# Need connection to core
auto bridge
iface bridge
bridge-vlan-aware yes
bridge-ports peerlink downlink1 downlink2
bridge-vids 10,15,20,21,22,23,30,40,1000-2000
bridge-pvid 1
bridge-stp on
mstpctl-treeprio 4096
56
APPENDIX A: EXAMPLE /ETC/NETWORK/INTERFA CES CONFIGURATIONS
spine02
cumulus@spine02$ sudo vi /etc/network/interfaces
auto eth0
iface eth0
address 192.168.0.95/24
gateway 192.168.0.254
# physical interface configuration
auto swp1
iface swp1
mtu 9216
auto swp2
iface swp2
mtu 9216
auto swp3
iface swp3
mtu 9216
.
.
.
auto swp32
iface swp32
mtu 9216
# peerlink bond for clag
auto peerlink
iface peerlink
bond-slaves swp31 swp32
bond-mode 802.3ad
bond-miimon 100
bond-use-carrier 1
bond-lacp-rate 1
bond-min-links 1
bond-xmit-hash-policy layer3+4
# VLAN for clagd communication
auto peerlink.4093
iface peerlink.4093
address 169.254.1.2/30
clagd-enable yes
clagd-peer-ip 169.254.1.1
clagd-backup-ip 192.168.0.94
clagd-sys-mac 44:38:39:ff:40:93
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DATA CENTER LAYER 2 HIGH AVAILAB ILITY: VALIDATED DESIGN GUI DE
# Need connection to core
# leaf01-leaf02 downlink
auto downlink1
iface downlink1
bond-slaves swp1 swp2
bond-mode 802.3ad
bond-miimon 100
bond-use-carrier 1
bond-lacp-rate 1
bond-min-links 1
bond-xmit-hash-policy layer3+4
clag-id 1
auto downlink2
iface downlink2
bond-slaves swp3 swp4
bond-mode 802.3ad
bond-miimon 100
bond-use-carrier 1
bond-lacp-rate 1
bond-min-links 1
bond-xmit-hash-policy layer3+4
clag-id 2
# Need connection to core
auto bridge
iface bridge
bridge-vlan-aware yes
bridge-ports peerlink downlink1 downlink2
bridge-vids 10,15,20,21,22,23,30,40,1000-2000
bridge-pvid 1
bridge-stp on
mstpctl-treeprio 4096
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APPENDIX A: EXAMPLE /ETC/NETWORK/INTERFA CES CONFIGURATIONS
oob-mgmt
When utilizing a management networking switch running Cumulus Linux, the switch can be configured by editing
/etc/network/interfaces file with the following configuration:
cumulus@oob-mgmt$ sudo vi /etc/network/interfaces
auto br0
iface br0
bridge-ageing 300
bridge-ports regex (swp[0-9]*[s]*[0-9])
bridge-stp on
and reloading all networking:
cumulus@oob-mgmt$ sudo ifreload -a
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DATA CENTER LAYER 2 HIGH AVAILAB ILITY: VALIDATED DESIGN GUI DE
Appendix B: Network Design and Setup
Checklist
Tasks
Considerations
1. Set up physical network and basic configuration of all switches.
Select network switches
Refer to the HCL and hardware guides at http://cumulusnetworks.com/support/hcl.
Out-of-band management:
Assume minimal traffic requirements, used for initial image loading and then
management and monitoring, with no day-to-day data traffic.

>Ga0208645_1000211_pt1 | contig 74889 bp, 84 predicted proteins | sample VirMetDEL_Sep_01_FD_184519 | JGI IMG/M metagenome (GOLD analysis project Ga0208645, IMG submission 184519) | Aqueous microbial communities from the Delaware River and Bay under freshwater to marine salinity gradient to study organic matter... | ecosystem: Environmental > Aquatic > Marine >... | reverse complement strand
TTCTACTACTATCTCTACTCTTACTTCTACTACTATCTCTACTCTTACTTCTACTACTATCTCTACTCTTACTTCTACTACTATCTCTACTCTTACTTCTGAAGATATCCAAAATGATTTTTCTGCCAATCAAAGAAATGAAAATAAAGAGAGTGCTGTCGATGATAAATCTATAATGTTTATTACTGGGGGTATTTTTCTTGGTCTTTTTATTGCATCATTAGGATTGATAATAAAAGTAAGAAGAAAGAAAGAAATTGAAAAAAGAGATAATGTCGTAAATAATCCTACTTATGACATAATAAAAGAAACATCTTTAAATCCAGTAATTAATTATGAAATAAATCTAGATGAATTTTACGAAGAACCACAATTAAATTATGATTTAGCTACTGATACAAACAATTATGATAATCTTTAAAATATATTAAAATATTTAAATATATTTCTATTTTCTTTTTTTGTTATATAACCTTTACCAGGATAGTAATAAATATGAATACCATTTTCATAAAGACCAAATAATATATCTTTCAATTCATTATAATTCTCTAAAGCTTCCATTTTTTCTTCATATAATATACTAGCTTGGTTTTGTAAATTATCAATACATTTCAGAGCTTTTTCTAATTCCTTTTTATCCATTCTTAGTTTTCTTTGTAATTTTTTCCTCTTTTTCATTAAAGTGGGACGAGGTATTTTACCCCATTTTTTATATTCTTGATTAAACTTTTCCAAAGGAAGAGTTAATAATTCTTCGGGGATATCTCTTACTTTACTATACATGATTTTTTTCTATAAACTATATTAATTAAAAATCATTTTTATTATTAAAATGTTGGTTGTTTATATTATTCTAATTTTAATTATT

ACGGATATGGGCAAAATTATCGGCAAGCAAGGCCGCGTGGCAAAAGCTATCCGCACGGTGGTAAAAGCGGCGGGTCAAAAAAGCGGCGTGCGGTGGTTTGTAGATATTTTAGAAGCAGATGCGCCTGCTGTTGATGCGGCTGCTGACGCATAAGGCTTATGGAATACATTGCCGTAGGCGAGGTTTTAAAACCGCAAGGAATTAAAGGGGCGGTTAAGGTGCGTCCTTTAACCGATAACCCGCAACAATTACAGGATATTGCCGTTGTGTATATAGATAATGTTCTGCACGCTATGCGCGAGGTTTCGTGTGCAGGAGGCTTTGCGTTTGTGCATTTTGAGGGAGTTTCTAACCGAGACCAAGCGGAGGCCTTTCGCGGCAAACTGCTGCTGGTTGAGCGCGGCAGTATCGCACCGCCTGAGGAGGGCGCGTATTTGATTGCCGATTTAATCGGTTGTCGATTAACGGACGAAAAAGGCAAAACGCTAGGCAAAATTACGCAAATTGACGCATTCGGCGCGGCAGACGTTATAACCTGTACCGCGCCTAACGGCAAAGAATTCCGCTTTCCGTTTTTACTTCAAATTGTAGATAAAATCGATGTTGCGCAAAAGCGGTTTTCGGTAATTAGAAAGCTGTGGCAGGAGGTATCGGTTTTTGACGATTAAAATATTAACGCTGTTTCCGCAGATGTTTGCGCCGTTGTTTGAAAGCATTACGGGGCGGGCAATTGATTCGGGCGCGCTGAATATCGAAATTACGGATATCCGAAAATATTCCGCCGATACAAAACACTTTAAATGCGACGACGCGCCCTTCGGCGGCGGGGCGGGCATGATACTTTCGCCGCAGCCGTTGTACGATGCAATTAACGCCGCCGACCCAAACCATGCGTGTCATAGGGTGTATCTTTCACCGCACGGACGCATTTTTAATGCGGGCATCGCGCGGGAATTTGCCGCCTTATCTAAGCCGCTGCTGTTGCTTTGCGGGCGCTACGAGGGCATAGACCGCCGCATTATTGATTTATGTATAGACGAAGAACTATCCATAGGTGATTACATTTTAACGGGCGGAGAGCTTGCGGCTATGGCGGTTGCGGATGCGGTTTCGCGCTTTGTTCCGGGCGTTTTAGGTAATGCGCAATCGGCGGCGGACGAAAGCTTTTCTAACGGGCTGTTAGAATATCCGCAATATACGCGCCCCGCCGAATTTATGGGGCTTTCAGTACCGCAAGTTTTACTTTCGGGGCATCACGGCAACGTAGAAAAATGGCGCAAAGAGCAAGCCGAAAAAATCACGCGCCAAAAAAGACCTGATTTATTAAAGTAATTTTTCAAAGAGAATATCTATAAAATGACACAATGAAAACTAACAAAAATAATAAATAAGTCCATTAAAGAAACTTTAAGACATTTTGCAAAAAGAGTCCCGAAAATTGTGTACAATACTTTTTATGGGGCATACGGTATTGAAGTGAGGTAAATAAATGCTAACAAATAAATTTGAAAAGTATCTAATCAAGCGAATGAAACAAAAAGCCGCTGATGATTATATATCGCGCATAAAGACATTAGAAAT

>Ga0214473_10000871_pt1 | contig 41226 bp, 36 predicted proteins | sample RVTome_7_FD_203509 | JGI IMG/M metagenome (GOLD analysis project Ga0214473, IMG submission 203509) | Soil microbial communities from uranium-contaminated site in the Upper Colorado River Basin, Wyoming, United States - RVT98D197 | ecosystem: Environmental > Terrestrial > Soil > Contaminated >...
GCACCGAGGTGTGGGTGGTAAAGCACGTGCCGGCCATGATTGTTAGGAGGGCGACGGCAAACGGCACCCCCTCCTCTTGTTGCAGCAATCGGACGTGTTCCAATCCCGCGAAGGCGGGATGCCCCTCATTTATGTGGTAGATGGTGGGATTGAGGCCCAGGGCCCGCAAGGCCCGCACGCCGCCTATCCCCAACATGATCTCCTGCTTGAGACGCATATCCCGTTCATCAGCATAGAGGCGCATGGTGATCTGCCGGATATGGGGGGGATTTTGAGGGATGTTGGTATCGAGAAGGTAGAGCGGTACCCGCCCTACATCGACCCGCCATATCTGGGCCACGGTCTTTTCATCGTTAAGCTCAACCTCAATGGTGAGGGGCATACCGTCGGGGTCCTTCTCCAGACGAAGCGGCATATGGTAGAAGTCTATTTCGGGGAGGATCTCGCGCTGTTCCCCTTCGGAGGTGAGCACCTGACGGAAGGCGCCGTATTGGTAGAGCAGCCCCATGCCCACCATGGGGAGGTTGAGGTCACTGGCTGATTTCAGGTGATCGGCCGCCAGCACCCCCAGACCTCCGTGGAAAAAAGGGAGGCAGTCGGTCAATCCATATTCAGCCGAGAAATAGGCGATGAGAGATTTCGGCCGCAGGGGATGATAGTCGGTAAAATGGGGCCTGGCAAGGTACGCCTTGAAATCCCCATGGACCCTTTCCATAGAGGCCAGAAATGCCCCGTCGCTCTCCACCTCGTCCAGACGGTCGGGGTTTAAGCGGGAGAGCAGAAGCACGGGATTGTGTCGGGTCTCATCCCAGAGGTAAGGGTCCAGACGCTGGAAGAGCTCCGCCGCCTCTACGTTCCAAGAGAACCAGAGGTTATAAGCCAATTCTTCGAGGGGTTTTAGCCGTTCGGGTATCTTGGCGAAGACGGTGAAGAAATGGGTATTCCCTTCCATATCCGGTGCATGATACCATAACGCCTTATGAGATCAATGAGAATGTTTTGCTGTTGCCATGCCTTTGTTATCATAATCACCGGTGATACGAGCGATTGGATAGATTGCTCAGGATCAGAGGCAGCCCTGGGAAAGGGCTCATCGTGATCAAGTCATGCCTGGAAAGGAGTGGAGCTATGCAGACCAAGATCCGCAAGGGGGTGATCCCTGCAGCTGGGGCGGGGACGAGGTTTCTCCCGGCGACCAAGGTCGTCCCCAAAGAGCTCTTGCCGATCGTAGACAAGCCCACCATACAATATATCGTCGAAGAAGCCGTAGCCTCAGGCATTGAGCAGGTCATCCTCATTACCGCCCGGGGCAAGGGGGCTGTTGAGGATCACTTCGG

48 port 1G switch is sufficient.
Leaf switches:
Choose between at least a 48 port 10G switch or 32 port 40G switch with
breakout cables.
Consider price and future proofing.
Breakout cables provide more 10G ports on a 40G switch than a single 10G
switch.
Spine switches:
Choose at least a 10G switch or a 40G switch; 40G for more traffic aggregation.
Consider price and future proofing.
Use identical switches in pairs to facilitate easier management; more for hot spares.
Plan cabling
Refer to knowledge base article, Suggested Transceivers and Cables:
https://support.cumulusnetworks.com/hc/en-us/articles/202983783.
Generally, higher number ports on a switch are reserved for uplink ports, so:
Assign downlinks or host ports to the lower end, like swp1, swp2
Reserve higher number ports for network
Reserve highest ports for MLAG peer links
Connect all console ports. See the Quick Start Guide in the Cumulus Linux documentation.
Install Cumulus Linux
Obtain the latest version of Cumulus Linux.
Obtain license key, which is separate from Cumulus Linux OS distribution.
To minimize variables and aid in troubleshooting, use identical versions across switches —
same version X.Y.Z, packages, and patch levels.
At a minimum, ensure switches in MLAG pairs have identical versions.
See the Quick Start Guide in the Cumulus Linux documentation.
Reserve management
space
Reserve pool of IP addresses.
Define hostnames and DNS.
RFC 1918 should be used where possible.
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APPENDIX B: NETWORK DESIGN AND SETUP CHE CKLIST
Tasks
Considerations
Determine IP addressing
Use DCHP to avoid manually configuring on each switch: gateway, IP address, DNS
information, hostname information, zero touch provisioning URL, installation URL for ONIE.
Or use static IP addresses for explicit control, and avoiding managing MAC address to IP
address table.
Edit configuration files
Apply standards and conventions to promote similar configurations. For example, place
stanzas in the same order in configuration files across switches and specify the child
interfaces before the parent interfaces (so a bond member appears earlier in the file than